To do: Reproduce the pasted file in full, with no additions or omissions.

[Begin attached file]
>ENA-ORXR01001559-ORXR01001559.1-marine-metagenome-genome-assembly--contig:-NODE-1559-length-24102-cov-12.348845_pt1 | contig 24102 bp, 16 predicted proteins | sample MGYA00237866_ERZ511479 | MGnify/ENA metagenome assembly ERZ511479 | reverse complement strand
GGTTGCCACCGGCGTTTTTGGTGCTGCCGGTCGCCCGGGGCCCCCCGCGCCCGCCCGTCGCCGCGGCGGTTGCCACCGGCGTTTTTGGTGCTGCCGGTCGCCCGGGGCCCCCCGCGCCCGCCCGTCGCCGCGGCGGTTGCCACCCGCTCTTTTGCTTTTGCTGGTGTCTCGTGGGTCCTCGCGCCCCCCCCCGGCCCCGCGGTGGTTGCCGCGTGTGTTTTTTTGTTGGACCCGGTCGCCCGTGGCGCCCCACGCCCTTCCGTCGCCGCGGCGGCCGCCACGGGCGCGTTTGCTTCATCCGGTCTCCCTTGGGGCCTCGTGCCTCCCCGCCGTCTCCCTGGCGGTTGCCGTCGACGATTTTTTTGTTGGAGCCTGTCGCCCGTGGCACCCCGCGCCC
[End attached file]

>ENA-ORXR01001559-ORXR01001559.1-marine-metagenome-genome-assembly--contig:-NODE-1559-length-24102-cov-12.348845_pt1 | contig 24102 bp, 16 predicted proteins | sample MGYA00237866_ERZ511479 | MGnify/ENA metagenome assembly ERZ511479 | reverse complement strand
GGTTGCCACCGGCGTTTTTGGTGCTGCCGGTCGCCCGGGGCCCCCCGCGCCCGCCCGTCGCCGCGGCGGTTGCCACCGGCGTTTTTGGTGCTGCCGGTCGCCCGGGGCCCCCCGCGCCCGCCCGTCGCCGCGGCGGTTGCCACCCGCTCTTTTGCTTTTGCTGGTGTCTCGTGGGTCCTCGCGCCCCCCCCCGGCCCCGCGGTGGTTGCCGCGTGTGTTTTTTTGTTGGACCCGGTCGCCCGTGGCGCCCCACGCCCTTCCGTCGCCGCGGCGGCCGCCACGGGCGCGTTTGCTTCATCCGGTCTCCCTTGGGGCCTCGTGCCTCCCCGCCGTCTCCCTGGCGGTTGCCGTCGACGATTTTTTTGTTGGAGCCTGTCGCCCGTGGCACCCCGCGCCC